I often think about what I hope my children will remember me by, what virtues I want to encourage and what can be my legacy for them. Some of the powerful contenders are education, mindfulness, grit and hard work. But my heart is stuck on something else.
As a child, my father narrated many stories to me, mostly from the Ramayana, Mahabharata, Bhagavatam Kathas, and more. One that stayed with me was about contribution, not of a mighty god or goddess, but that of a tiny squirrel.
The construction of the mammoth bridge by the vanar sena was in full swing as Rama and his army yearned to bring Sita back from Lanka. A tiny squirrel watched intently and brought tiny pebbles from the shore in its small mouth to lend a hand.
Observers mocked at it, asking it to look around you at the legends that are creating this floating bridge. How do you think these tiny stones will help?
The squirrel continued to work as fast as it could. A monkey king, irritated as the squirrel came in his way, picked it up and hurled it across the shore.
Rama caught it. The squirrel apologised for its meagre contribution. Rama explained that without the tiny stones and pebbles filling in the gaps and binding the large stones, the bridge would not be any good.
The tale has stayed with me, every step of my life. It taught me that no contribution is big or small, right or wrong and is never insignificant.
This is what I wish for my children to learn: to compassionately contribute what they can, when they can and how they can, without worrying about judgement or evaluation.
Our world is an interdependent complex web of communities, an interwoven ecosystem, one aiding the other. Every tiny unit has a role to play and the ability to assist the vitality of this large whole. We are not fragmented, stand-alone islands, but are the parts and the whole.
Recently my son, in throes of emotions, exclaimed that we would surely run out of money if I didn’t “take it easy with my generosity”, as I ordered something for one of my staff members who is to leave soon for Christmas. Agitated, he said, “There are so many people in this world who need help, how are we going to make a difference?” And that would I stop only after our family became poor after giving away all our money.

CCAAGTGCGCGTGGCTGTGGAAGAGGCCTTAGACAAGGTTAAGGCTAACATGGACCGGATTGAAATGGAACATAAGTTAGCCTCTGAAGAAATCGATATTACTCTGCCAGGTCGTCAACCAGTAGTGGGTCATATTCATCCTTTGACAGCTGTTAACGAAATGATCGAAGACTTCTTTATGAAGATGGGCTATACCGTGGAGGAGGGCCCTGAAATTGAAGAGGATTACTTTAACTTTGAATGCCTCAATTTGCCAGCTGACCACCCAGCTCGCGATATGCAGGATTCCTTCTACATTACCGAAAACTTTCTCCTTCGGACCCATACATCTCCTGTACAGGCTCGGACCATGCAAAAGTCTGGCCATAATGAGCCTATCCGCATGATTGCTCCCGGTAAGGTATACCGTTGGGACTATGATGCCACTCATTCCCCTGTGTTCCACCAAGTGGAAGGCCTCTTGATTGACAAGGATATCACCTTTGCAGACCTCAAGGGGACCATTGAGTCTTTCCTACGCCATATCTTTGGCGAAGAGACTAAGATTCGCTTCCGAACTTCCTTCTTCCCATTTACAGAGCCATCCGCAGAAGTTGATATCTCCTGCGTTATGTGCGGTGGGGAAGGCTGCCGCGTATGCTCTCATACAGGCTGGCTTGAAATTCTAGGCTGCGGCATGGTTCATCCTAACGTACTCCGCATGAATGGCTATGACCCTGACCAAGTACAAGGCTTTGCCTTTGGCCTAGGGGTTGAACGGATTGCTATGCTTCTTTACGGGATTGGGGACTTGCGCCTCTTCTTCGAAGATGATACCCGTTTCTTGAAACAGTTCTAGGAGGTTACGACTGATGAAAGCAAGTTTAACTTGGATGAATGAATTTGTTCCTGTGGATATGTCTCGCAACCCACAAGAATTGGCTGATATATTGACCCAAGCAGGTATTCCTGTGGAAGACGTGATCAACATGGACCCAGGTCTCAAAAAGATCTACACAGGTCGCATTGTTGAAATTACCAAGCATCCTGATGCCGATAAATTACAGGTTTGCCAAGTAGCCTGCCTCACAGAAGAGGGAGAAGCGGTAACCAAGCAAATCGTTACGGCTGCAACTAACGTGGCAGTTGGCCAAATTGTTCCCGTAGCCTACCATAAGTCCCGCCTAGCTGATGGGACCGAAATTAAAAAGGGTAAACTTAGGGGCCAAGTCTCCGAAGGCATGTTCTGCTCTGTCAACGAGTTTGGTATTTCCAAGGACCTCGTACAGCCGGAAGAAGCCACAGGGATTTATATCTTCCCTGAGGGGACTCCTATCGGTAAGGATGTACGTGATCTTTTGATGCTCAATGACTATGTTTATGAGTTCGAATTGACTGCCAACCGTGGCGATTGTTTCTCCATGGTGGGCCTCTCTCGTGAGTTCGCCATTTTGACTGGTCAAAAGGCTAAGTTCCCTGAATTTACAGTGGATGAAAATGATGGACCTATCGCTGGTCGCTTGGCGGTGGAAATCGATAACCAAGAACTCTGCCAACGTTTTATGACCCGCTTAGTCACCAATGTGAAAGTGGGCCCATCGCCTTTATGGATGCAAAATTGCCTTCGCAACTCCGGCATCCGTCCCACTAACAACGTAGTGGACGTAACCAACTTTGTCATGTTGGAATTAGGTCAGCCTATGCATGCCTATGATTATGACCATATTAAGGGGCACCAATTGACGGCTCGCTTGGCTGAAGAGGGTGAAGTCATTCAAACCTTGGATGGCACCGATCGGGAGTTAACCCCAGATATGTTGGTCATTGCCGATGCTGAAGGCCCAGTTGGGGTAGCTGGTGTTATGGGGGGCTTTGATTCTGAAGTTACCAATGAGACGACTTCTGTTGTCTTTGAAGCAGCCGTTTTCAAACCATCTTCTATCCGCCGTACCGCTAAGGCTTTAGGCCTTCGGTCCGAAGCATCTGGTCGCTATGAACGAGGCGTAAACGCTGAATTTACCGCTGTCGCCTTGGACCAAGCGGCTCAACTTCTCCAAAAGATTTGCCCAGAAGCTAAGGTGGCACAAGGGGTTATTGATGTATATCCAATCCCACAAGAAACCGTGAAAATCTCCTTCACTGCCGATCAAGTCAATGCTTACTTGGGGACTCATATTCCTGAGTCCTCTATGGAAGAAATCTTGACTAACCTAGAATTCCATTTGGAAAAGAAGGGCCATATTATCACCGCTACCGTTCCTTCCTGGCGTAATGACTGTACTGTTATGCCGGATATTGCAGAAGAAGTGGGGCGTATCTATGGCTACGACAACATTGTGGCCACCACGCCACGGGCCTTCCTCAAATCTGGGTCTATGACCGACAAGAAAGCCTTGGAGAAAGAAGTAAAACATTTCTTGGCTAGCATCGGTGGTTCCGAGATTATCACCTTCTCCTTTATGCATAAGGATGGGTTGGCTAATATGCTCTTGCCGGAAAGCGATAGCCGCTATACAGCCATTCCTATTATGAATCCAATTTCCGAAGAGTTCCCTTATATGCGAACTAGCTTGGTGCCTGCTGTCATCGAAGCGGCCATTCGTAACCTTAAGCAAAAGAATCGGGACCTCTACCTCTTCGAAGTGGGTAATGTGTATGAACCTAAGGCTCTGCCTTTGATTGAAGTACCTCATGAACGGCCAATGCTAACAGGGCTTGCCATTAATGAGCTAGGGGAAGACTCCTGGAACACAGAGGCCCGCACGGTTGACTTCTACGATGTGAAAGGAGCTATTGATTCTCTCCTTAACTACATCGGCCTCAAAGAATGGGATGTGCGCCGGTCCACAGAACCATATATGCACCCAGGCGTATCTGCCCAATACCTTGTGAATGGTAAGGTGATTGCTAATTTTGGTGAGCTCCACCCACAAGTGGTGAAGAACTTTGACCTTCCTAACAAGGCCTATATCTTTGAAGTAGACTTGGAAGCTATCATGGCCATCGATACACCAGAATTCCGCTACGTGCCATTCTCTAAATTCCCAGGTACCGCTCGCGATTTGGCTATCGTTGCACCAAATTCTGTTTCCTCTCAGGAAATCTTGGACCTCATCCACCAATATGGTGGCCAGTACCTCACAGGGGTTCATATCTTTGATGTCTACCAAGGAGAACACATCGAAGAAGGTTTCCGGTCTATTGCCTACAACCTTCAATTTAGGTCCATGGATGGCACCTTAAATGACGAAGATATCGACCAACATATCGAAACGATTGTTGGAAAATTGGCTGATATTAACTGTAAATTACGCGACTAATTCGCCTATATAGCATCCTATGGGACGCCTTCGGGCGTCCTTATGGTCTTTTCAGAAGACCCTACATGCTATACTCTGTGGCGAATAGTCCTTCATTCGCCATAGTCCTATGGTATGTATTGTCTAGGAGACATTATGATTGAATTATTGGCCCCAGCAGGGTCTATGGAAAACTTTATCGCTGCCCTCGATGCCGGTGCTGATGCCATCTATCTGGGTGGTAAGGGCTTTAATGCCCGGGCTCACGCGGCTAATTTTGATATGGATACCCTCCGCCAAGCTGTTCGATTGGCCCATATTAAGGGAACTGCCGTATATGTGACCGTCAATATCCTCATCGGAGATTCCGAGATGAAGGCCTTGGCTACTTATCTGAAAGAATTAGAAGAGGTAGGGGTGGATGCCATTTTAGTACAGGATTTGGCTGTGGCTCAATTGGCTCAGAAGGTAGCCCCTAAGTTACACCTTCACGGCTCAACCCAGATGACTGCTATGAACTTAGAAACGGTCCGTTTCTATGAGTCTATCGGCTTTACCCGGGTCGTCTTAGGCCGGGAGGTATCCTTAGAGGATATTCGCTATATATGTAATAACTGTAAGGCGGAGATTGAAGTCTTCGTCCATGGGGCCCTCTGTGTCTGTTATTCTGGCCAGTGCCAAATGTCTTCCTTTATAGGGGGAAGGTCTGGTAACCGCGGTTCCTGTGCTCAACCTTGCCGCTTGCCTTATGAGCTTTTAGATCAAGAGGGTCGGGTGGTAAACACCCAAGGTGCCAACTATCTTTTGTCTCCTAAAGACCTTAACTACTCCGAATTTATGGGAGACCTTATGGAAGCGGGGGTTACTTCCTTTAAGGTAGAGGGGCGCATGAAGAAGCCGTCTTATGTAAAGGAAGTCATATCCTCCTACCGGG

I introduced him to the squirrel in my heart.
Shifting gaze away from me, indicating processing and registering actively, the story seemed to settle him. I knew it had hit a nerve.
We often feel talking to children about adding value or contributing towards the community may be premature, that we have plenty of time to teach and demonstrate. Acquainting them with the hard truths may disturb or confuse them, given that the stories can be grim, and methods or means of contribution so diverse.
In my opinion this delay has cost us much. The crux of the teaching lies in sowing the seed early. Planting an intention of compassion, to contribute to another life, another entity, to help and add value in however small ways we can.
This needs to be done not out of sympathy or pity, but with respect and compassion for those who haven’t received the way some have, and with comprehension of the fact that we all support each other’s existence.
We don’t have to feel the pressure to see acts of kindness early on. Children take time to comprehend such complex emotions and decipher implications of present actions on the distant future. I have to often remind myself to be patient and persistent. My hope is to introduce my children to their own ability to help and empower them with a resolve that they can change the world, starting with one person at a time. I hope for this to be my legacy for my children. As parents, our perceptions and emotions often keep us from introducing children, in time, to virtues that can change the world, while we secretly hope for them to do exactly that.
Shwetambara Sabharwal is a Mumbai based psychologist, psychotherapist and a mother of two.